18th October

The Artist on the Island

Review artist on an island

This is a beautifully illustrated follow-up memoir to Pete Hogan’s highly acclaimed The Log of the Molly B.

After the adventures of building his own boat and sailing it from Canada down the west coast of the US, through the Panama Canal and across the Atlantic to Ireland, Pete decided to settle down and dedicate his life to his art in the remote surroundings of Achillbeg Island, just south of Achill, Co Mayo.

A very different kind of adventure ensued. As the only inhabitant on the island, Pete had to use all his resources to survive the kind of harsh winter experienced in the west of Ireland, while all the time making art. With a touch of Robinson Crusoe, Pete describes in detail what it’s like – physically and mentally – to fend for oneself in a stunningly beautiful, but extremely isolated, environment.

With over 100 full colour plates, The Artist on the Island is a remarkable record of one man’s attempt to forgo modern-day conveniences and social conventions in order to focus on what is truly important.

The book was launched by Minister for the Arts, Heritage and Gaeltacht, Jimmy Deenihan TD, joined by Anne Chambers, the well-known author of Granuaile: Grace O’Malley – Ireland’s Pirate Queen.

A few word from the author…

'The book is an illustrated journal of a winter spent on Achillbeg Island, just south of the main Island of Achill, Co Mayo, in 1983. What fascinates me are the minutiae of daily living, the struggle for life in a harsh environment with very little income. That’s one strand. Then there are the people and characters I meet and interact with.

On an uninhabited island one would not expect to find a lot of those. But in fact there are quite a few and the slightest encounter with a shepherd, a fisherman or a visitor becomes a big event. Like Robinson Crusoe meeting Friday. I also call on a big cast of historical figures to keep me amused.

When the going gets a bit slow, when the reader has had enough of tending the turf fire or making interesting meals out of tinned baby food and limpets, (honest), I change tack and write something interesting about Paul Henry; Granuaile; the Pirate Queen; Heinrich Boll or my godfather, Peadar O’Donnell, who all spent time in Achill.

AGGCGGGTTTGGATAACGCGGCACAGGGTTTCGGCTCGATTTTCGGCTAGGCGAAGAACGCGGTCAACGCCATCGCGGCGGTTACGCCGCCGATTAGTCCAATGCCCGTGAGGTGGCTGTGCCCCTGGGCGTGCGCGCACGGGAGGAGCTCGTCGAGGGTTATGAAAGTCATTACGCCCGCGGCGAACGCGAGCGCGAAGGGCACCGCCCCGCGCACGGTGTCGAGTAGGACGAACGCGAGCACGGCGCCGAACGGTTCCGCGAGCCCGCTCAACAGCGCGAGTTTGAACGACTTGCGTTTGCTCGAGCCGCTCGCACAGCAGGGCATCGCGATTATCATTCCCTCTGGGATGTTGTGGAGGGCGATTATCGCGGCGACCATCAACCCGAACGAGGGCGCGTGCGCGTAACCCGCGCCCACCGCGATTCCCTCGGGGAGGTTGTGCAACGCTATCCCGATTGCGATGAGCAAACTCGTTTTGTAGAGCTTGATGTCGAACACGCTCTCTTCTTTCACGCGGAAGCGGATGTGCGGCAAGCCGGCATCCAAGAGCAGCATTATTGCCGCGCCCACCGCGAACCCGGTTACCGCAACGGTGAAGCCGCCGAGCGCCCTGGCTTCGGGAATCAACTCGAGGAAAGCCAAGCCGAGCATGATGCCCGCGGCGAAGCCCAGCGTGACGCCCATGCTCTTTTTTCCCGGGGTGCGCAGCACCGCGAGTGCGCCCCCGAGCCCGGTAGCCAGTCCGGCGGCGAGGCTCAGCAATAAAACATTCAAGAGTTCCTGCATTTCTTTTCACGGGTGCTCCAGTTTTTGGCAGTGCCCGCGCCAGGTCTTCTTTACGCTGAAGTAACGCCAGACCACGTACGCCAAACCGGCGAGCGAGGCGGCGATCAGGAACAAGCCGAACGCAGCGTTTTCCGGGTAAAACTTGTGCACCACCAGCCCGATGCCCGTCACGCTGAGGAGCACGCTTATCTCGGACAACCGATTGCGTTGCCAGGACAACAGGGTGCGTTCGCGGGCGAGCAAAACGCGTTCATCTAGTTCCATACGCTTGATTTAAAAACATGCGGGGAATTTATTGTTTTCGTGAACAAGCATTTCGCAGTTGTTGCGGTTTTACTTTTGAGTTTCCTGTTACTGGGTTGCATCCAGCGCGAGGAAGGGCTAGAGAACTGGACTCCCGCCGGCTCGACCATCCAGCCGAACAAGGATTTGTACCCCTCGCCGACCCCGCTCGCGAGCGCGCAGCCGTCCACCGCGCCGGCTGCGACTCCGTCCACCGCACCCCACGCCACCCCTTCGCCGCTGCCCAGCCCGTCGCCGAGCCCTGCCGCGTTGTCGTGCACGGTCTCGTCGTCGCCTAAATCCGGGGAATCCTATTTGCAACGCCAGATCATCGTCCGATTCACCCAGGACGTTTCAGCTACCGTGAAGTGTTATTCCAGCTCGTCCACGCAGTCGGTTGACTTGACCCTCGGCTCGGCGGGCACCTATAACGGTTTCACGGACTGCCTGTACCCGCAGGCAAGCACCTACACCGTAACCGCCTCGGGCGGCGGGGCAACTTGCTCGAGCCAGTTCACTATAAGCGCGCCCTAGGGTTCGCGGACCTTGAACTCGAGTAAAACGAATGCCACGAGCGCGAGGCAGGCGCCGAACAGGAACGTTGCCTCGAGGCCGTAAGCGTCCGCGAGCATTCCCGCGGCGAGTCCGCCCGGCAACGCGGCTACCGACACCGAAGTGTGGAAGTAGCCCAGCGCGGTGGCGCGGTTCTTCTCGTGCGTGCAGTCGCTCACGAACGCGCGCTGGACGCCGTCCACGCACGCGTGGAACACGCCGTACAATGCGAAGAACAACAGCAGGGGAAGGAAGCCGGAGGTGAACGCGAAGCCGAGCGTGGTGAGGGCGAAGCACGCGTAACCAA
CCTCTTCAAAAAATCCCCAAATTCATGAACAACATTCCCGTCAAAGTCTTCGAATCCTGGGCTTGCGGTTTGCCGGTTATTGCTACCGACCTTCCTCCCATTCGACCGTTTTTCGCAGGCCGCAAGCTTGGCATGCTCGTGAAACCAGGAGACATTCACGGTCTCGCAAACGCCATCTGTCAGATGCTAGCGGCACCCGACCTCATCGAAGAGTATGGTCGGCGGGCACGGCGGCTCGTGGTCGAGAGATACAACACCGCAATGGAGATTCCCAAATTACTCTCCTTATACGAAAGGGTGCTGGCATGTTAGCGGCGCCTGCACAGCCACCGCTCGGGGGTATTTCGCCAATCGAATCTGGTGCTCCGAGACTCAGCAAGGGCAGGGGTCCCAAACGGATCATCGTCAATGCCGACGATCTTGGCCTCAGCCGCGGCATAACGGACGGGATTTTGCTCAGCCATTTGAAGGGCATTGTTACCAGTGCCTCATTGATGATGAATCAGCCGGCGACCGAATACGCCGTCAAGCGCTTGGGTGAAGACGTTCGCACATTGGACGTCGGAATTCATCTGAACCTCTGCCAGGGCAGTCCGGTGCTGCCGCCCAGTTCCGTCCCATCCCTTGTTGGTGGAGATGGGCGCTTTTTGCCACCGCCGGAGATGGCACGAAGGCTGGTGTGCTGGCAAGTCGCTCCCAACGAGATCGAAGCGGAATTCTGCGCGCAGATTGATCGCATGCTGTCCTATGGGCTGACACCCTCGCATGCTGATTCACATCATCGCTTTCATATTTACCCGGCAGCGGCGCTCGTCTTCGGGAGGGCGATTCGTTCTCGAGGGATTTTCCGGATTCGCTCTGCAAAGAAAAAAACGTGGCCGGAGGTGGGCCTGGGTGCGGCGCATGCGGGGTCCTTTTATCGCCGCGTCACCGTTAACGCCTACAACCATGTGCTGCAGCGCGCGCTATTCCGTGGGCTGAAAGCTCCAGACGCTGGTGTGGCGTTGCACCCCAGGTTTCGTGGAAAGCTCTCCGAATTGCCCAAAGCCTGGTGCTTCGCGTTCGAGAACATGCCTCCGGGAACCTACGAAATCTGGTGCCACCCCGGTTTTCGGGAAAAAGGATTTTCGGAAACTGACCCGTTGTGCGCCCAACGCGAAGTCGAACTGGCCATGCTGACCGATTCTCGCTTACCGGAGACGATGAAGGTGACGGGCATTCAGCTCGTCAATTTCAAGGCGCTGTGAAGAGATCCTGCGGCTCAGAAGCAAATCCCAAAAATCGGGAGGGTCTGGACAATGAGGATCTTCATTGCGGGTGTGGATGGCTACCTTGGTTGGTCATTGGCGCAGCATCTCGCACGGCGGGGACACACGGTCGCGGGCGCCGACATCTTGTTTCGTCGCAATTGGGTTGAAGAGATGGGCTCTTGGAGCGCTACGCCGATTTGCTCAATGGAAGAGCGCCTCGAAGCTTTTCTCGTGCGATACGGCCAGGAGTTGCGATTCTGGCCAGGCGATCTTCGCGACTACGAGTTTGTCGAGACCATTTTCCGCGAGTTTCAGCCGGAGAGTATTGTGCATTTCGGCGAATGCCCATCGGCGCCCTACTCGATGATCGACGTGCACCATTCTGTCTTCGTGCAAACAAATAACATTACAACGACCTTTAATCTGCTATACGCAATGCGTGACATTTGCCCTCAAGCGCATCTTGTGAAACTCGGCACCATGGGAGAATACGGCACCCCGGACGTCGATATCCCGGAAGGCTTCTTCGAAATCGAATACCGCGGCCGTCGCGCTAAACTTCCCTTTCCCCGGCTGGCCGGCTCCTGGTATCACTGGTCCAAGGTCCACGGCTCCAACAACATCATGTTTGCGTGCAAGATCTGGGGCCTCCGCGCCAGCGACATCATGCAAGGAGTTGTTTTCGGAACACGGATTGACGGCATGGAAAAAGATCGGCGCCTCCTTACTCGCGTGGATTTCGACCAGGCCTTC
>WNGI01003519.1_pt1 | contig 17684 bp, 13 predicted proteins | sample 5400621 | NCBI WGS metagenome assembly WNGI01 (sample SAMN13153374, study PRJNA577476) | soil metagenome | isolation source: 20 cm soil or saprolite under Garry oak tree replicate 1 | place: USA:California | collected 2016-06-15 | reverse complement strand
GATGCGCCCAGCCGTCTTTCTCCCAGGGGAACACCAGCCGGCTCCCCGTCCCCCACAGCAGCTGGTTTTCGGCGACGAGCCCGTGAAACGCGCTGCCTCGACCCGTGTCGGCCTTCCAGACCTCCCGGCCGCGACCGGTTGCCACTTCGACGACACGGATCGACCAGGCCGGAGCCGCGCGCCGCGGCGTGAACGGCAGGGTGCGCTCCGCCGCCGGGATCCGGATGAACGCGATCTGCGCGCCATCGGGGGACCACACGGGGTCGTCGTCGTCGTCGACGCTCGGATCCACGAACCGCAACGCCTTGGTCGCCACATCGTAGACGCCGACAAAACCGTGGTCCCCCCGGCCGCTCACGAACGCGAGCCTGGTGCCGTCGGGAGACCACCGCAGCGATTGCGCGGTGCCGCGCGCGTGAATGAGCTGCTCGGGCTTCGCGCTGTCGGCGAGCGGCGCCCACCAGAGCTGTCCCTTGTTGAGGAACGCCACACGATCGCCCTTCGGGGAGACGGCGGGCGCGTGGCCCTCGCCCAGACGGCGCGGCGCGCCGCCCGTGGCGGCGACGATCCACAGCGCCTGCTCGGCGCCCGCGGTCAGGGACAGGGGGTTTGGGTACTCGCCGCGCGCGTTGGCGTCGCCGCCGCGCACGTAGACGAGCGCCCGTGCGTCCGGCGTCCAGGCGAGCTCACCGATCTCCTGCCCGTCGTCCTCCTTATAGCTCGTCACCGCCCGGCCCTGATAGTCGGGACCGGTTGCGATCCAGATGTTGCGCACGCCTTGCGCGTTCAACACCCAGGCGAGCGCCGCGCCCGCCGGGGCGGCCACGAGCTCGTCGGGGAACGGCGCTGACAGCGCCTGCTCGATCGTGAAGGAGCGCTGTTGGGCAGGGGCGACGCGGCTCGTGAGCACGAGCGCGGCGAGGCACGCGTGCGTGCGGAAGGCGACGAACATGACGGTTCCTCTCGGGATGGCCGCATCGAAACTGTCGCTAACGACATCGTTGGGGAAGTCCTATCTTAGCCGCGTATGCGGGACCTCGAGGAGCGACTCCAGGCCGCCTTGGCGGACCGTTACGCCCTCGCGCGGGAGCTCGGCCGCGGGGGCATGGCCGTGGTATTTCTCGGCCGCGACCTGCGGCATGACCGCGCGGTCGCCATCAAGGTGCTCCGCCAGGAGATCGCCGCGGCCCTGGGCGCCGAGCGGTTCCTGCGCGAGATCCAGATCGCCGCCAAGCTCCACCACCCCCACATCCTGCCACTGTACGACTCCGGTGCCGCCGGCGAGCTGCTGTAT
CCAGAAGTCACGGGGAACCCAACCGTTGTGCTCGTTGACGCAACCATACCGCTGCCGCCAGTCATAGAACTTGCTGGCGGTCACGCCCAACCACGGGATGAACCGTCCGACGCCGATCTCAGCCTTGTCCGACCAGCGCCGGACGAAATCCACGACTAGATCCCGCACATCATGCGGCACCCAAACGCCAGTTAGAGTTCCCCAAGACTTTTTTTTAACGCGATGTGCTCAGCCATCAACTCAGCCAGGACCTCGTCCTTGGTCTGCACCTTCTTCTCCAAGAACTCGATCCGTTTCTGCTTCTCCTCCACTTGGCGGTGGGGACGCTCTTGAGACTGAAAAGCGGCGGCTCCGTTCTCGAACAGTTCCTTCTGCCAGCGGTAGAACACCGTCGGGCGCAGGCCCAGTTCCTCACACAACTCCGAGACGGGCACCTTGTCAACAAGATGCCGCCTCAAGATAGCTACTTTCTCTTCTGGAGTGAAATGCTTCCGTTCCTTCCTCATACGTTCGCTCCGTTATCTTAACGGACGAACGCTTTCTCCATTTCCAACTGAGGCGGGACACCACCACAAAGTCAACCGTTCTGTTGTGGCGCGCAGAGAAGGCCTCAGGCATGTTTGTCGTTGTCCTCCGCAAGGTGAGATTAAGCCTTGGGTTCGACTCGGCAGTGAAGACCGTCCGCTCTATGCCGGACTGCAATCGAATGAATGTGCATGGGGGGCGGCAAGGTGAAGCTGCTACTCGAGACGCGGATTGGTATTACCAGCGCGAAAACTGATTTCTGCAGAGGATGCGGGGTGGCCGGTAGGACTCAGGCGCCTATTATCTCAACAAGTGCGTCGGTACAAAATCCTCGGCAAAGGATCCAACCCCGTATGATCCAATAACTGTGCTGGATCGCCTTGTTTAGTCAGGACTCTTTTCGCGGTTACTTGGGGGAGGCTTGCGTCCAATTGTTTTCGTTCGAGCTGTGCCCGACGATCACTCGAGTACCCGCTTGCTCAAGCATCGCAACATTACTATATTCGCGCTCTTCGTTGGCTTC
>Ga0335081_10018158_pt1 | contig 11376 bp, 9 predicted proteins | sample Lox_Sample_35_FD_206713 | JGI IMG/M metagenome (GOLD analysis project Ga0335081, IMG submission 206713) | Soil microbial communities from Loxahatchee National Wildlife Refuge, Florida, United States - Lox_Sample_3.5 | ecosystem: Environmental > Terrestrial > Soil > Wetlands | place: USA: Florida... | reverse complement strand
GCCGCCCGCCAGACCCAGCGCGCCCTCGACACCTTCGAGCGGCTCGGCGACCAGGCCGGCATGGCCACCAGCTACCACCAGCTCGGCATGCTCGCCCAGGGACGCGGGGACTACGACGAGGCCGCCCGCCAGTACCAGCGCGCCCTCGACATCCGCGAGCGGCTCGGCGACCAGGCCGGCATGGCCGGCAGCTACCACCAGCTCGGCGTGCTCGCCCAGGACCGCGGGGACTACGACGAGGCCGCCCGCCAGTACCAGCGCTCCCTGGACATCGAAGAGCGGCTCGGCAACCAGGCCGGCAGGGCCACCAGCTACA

The flora and fauna and the terrible weather are also themes running through the book. There are at least 500 sheep and lambs knocking about all over the island and I say repeatedly: ‘"Achillbeg would be a lonely place without the sheep."

'There are also seals; whales; birds galore (including the rare, red-billed chough); sea otters; foxes; rats and several others to keep me company. But the weather is probably the most persistent element, determining whether I stay in by the fire or wander out to repair stone walls and drains or tend to my lifeline, the ‘punt’.

'At times I am cut off from the mainland. I had a lot of help from both the publisher and my sister, a qualified editor, in completing the book and made many changes and rewrites on their suggestion. If somebody can write about one day in the life of a city and it becomes the world’s best book ever; if somebody else can achieve fame by writing a play about two tramps waiting for someone who never shows, why not I write a book about winter on an island?

I enjoyed doing the illustrations for this book perhaps more so than the last Log of the Molly B. They are more varied and interesting, I think, as there was a greater range of subjects to tackle. In addition they allowed me to spend a good deal of time in Achill this summer working on them!

Published by The Liffey Press

ISBN: 978-1-908308-49-8 €19.95

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